5 November – Theresa Sykes, a 16-year-old Huddersfield mother of a young baby, is wounded in a stabbing near her home in the town. The Yorkshire Ripper is believed to be responsible.
10 November – Michael Foot is elected Leader of the Labour Party.
13 November – George Smith, a security guard, is shot dead when the van he is guarding is intercepted by armed robbers in Willenhall, West Midlands. 
17 November – University student Jacqueline Hill, aged 20, is murdered in Headingley, Leeds.
19 November – Police investigating the murder of Jacqueline Hill establish that she was probably the 13th woman to be killed by the Yorkshire Ripper.
23 November – Despite the economy now being in recession and the government's monetarist economic policy to tackle inflation being blamed for the downturn, the government announces further public spending cuts and taxation rises.
8 December – John Lennon is shot dead in New York.
10 December – Frederick Sanger wins his second Nobel Prize in Chemistry, jointly with Walter Gilbert, "for their contributions concerning the determination of base sequences in nucleic acids".
14 December – Thousands of music fans hold a 10-minute vigil in Liverpool for John Lennon.
18 December – Michael Foot's hopes of becoming prime minister in the next general election are given a boost by an MORI poll which shows Labour on 56% with a 24-point lead over the Conservatives.
An UFO is allegedly sighted near RAF Woodbridge. This and its subsequent sightings would be part of what was later known as the Rendlesham Forest incident, the most well known UFO incident to occur in Britain.
28 December – The Independent Broadcasting Authority award contracts for commercial broadcasting on ITV. TV-am is awarded the first ever breakfast TV contract, and is set to go on air by 1983.
Inflation has risen to 18% as Margaret Thatcher's battle against inflation is still in its early stages.
Britain becomes self-sufficient in oil.
Alton Towers begins development as a theme park.
Transcendental Meditation movement community established in Skelmersdale.
The economy contracts throughout the year, shrinking by 4% overall with the greatest decline occurring in the second quarter of the year at 1.8%.
The Alternative Service Book.
Douglas Adams' novel The Restaurant at the End of the Universe.
Julian Barnes' first novel Metroland.
Anthony Burgess's novel Earthly Powers.
William Golding's novel Rites of Passage, first of the To the Ends of the Earth trilogy.
David Lodge's novel How Far Can You Go?.
Iris Murdoch's novel Nuns and Soldiers.
Barry Unsworth's novel Pascali's Island.
Benjamin Zephaniah's first poetry collection Pen Rhythm.
1 January — Richie Faulkner, rock guitarist (Judas Priest)
20 January — Jenson Button, racing driver
Ralf Little, footballer and actor
Steve Tully, footballer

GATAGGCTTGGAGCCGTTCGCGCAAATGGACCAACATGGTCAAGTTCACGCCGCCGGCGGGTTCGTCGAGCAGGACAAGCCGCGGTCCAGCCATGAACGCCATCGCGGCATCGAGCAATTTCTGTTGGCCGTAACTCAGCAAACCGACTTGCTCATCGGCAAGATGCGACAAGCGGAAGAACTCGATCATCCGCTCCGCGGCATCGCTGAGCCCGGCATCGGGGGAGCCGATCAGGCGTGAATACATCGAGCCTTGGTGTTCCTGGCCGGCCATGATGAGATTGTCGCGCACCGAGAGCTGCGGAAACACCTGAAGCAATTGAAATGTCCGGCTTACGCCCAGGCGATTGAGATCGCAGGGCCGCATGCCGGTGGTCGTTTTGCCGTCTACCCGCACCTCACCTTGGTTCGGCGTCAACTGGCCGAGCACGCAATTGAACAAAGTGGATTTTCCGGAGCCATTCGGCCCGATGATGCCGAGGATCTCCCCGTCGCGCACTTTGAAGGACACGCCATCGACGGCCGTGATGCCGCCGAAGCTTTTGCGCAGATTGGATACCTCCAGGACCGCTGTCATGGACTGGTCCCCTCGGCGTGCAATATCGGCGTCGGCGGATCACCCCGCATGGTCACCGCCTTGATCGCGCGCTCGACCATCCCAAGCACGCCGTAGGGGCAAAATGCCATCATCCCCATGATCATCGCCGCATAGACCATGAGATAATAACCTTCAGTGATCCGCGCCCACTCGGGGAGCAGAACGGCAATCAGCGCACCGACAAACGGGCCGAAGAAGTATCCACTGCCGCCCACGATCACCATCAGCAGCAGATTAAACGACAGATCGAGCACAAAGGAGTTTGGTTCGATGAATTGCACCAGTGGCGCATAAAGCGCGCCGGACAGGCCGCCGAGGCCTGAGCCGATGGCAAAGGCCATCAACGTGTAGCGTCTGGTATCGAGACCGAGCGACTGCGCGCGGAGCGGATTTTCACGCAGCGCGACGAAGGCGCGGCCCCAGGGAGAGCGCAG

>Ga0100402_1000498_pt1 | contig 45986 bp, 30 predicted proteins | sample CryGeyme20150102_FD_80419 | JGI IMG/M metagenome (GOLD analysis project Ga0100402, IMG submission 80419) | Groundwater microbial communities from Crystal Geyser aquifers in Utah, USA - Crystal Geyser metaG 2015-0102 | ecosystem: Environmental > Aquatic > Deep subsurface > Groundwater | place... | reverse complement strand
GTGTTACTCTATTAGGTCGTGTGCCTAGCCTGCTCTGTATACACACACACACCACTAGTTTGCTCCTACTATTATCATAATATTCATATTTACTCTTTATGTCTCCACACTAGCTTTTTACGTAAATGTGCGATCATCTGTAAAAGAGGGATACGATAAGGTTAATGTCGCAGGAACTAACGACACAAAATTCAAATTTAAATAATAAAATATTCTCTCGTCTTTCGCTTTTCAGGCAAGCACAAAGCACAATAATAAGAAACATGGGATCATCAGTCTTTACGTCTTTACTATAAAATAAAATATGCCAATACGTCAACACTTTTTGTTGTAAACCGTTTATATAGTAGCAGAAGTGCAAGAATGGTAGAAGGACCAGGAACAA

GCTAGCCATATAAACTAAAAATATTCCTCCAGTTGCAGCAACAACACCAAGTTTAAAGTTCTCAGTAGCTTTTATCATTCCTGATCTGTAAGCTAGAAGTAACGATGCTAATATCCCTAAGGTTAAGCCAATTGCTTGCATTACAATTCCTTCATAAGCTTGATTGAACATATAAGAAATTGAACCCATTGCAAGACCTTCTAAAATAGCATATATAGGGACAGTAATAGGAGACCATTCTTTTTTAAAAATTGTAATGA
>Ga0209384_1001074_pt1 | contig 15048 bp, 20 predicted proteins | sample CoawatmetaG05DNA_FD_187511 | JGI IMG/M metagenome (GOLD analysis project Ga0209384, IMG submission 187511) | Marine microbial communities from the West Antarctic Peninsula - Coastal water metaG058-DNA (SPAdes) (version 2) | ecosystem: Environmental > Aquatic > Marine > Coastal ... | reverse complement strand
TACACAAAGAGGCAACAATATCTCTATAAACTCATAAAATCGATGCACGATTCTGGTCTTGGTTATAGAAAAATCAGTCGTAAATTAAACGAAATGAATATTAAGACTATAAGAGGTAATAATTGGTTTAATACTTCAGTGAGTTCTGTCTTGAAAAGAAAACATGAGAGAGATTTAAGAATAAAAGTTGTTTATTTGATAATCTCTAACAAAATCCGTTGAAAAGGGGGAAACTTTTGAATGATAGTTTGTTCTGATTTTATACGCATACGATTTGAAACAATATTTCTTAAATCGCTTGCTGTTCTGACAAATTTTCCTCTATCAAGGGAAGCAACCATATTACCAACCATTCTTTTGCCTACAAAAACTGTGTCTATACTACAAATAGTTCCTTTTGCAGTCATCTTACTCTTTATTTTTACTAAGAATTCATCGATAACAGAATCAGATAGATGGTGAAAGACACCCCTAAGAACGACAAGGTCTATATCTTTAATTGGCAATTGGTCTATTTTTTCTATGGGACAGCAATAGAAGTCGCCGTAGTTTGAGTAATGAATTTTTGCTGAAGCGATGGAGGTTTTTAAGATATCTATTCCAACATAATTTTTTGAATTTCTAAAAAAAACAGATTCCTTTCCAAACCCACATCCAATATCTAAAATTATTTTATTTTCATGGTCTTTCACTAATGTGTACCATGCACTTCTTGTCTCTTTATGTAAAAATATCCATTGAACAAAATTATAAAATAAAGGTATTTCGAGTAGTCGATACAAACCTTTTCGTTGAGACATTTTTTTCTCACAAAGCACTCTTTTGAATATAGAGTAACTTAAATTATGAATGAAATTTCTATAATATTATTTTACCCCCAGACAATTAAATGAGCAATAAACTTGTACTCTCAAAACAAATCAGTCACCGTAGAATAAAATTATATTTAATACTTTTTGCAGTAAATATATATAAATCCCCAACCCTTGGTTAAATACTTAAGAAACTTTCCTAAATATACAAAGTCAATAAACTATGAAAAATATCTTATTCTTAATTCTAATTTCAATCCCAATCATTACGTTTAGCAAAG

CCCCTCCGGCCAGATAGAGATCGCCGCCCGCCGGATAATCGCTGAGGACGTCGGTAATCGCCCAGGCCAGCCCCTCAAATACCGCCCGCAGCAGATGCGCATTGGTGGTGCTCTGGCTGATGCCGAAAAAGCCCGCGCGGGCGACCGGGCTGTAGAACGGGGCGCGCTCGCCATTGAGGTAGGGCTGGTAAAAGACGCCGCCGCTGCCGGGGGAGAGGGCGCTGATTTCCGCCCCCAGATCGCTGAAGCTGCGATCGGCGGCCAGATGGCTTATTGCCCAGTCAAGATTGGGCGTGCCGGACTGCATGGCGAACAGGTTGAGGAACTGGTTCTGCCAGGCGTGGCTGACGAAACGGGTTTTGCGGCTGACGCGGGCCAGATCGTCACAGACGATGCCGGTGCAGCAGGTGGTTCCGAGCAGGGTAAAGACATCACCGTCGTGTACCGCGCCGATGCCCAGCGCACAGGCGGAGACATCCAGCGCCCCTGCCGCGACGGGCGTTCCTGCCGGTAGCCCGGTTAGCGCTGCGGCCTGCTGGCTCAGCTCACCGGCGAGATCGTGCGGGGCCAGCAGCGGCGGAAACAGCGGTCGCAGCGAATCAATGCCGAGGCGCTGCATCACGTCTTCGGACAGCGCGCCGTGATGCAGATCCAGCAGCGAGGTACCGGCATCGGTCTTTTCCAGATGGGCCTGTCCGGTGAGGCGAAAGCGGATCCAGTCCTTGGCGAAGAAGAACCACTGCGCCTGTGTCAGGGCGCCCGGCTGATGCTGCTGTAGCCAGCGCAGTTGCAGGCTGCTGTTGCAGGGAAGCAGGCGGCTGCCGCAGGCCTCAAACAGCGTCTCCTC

13 March — Linda Clement, Scottish field hockey player
23 March - Russell Howard, English comedian and TV and radio presenter
29 March — Andy Scott-Lee, Welsh singer (3SL) & Pop Idol (series 2) contestant
Ben Freeman, actor
Cheryl Valentine, Scottish field hockey midfielder
8 May — Michelle McManus, Scottish singer, winner of Pop Idol (series 2) and TV host
9 May — Kate Richardson-Walsh, English field hockey player
30 May — Steven Gerrard, footballer
Martin Devaney, footballer
Oliver James, actor
2 June — Richard Skuse, rugby player
4 June — Philip Olivier, actor
10 June — Jovanka Houska, chess master
23 June — Jessica Taylor, singer Liberty X
29 June — Katherine Jenkins, mezzo soprano
18 July - Tasmin Lucia-Khan, TV news presenter
28 July — Leo Houlding, English rock climber
12 September — Kevin Sinfield, English rugby league player
14 October — Ben Whishaw, actor
26 October — Khalid Abdalla, Scottish-born actor
28 October — Alan Smith, footballer
12 November — Charlie Hodgson, English rugby union player
19 November — Adele Silva, actress
6 December — Steve Lovell, footballer
7 December — John Terry, footballer
20 December — Ashley Cole, footballer
25 December — Laura Sadler, television actress (died 2003)
11 January – Barbara Pym, novelist (born 1913)
18 January – Sir Cecil Beaton, photographer (born 1904)
17 February – Graham Sutherland, artist (born 1903)
1 March – Dixie Dean, football player (born 1907)
7 March – John Illingworth, yachtsman, yacht designer, and naval officer (born 1903)
29 April – Alfred Hitchcock, film director (born 1899)
14 May – Hugh Griffith, actor (born 1912)
18 May – Ian Curtis, musician and singer (Joy Division) (born 1956)
7 June – Elizabeth Craig, writer (born 1883)
12 June – Billy Butlin, founder of Butlins (born 1899, South Africa)
23 June – John Laurie, actor (born 1897)
1 July – C. P. Snow, novelist and physicist (born 1905)
24 July – Peter Sellers, actor (born 1925)
26 July – Kenneth Tynan, theatre critic (born 1927)
24 August – Yootha Joyce, actress (born 1927)
25 September – John Bonham, drummer (Led Zeppelin) (born 1948)
6 October – Hattie Jacques, Carry on films actress (heart attack) (born 1922)
4 November – Johnny Owen, boxer (born 1956)
22 November – Norah McGuinness, painter and illustrator (born 1901)
26 November – Rachel Roberts, actress (suicide) (born 1927)
3 December – Oswald Mosley, leader of the British Union of Fascists (born 1896)
8 December – John Lennon, singer, songwriter, and guitarist (The Beatles) (murdered) (born 1940)
1980 in the United Kingdom Wikipedia
Events from the year 1980 in the United Kingdom.